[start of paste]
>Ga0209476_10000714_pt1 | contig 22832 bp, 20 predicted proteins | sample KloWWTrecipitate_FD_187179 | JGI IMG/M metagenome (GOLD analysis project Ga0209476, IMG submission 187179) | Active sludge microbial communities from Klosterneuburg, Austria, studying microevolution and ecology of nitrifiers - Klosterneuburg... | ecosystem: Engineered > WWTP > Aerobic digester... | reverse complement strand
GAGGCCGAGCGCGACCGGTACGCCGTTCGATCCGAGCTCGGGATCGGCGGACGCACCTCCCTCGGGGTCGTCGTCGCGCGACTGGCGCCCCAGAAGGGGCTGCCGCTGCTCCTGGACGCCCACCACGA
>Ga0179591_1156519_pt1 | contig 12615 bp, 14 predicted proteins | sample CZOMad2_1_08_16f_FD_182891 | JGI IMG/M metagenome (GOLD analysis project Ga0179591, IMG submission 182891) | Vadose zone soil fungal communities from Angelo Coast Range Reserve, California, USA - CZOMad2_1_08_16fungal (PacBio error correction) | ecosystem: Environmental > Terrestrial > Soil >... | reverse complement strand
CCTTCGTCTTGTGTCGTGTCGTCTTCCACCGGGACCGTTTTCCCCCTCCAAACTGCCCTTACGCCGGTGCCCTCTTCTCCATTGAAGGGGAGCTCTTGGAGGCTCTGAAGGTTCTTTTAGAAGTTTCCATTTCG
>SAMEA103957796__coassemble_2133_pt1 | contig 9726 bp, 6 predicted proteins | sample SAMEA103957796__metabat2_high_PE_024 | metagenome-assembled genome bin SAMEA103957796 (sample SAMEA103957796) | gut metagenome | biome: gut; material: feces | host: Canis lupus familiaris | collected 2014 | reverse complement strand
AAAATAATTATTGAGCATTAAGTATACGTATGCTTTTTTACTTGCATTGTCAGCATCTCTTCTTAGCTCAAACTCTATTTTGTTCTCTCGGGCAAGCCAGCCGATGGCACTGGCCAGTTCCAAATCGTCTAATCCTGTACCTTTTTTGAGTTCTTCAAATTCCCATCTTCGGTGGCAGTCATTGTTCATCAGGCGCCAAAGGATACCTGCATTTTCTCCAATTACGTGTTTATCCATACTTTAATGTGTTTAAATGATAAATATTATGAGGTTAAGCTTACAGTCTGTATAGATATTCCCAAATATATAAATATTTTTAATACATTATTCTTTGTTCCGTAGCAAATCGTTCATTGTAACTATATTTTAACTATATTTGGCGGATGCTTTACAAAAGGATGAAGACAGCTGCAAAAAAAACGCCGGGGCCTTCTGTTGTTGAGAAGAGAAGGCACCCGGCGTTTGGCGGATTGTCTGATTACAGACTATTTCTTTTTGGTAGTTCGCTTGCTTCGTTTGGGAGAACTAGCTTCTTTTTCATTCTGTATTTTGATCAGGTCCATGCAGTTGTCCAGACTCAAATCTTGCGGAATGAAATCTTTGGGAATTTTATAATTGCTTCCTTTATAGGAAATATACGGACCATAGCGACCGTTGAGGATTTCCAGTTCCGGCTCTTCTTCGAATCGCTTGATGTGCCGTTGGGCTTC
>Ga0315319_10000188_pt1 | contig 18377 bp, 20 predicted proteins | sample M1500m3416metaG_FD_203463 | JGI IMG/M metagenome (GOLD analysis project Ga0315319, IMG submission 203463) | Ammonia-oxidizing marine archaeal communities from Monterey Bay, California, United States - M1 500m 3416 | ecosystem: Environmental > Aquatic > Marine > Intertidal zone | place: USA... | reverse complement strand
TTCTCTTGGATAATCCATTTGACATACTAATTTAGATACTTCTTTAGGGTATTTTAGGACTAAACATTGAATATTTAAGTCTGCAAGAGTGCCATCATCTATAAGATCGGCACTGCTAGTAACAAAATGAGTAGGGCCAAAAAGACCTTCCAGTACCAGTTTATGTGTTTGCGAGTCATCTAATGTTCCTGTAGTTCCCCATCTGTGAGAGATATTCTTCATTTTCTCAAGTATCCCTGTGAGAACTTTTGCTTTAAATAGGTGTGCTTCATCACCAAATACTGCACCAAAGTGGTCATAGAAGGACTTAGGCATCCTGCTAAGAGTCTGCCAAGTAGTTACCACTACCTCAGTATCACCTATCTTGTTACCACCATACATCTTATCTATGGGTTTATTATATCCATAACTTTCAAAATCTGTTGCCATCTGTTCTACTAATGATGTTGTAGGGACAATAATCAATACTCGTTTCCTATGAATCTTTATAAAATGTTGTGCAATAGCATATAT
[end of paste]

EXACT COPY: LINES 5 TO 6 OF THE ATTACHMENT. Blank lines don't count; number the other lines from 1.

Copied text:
>SAMEA103957796__coassemble_2133_pt1 | contig 9726 bp, 6 predicted proteins | sample SAMEA103957796__metabat2_high_PE_024 | metagenome-assembled genome bin SAMEA103957796 (sample SAMEA103957796) | gut metagenome | biome: gut; material: feces | host: Canis lupus familiaris | collected 2014 | reverse complement strand
AAAATAATTATTGAGCATTAAGTATACGTATGCTTTTTTACTTGCATTGTCAGCATCTCTTCTTAGCTCAAACTCTATTTTGTTCTCTCGGGCAAGCCAGCCGATGGCACTGGCCAGTTCCAAATCGTCTAATCCTGTACCTTTTTTGAGTTCTTCAAATTCCCATCTTCGGTGGCAGTCATTGTTCATCAGGCGCCAAAGGATACCTGCATTTTCTCCAATTACGTGTTTATCCATACTTTAATGTGTTTAAATGATAAATATTATGAGGTTAAGCTTACAGTCTGTATAGATATTCCCAAATATATAAATATTTTTAATACATTATTCTTTGTTCCGTAGCAAATCGTTCATTGTAACTATATTTTAACTATATTTGGCGGATGCTTTACAAAAGGATGAAGACAGCTGCAAAAAAAACGCCGGGGCCTTCTGTTGTTGAGAAGAGAAGGCACCCGGCGTTTGGCGGATTGTCTGATTACAGACTATTTCTTTTTGGTAGTTCGCTTGCTTCGTTTGGGAGAACTAGCTTCTTTTTCATTCTGTATTTTGATCAGGTCCATGCAGTTGTCCAGACTCAAATCTTGCGGAATGAAATCTTTGGGAATTTTATAATTGCTTCCTTTATAGGAAATATACGGACCATAGCGACCGTTGAGGATTTCCAGTTCCGGCTCTTCTTCGAATCGCTTGATGTGCCGTTGGGCTTC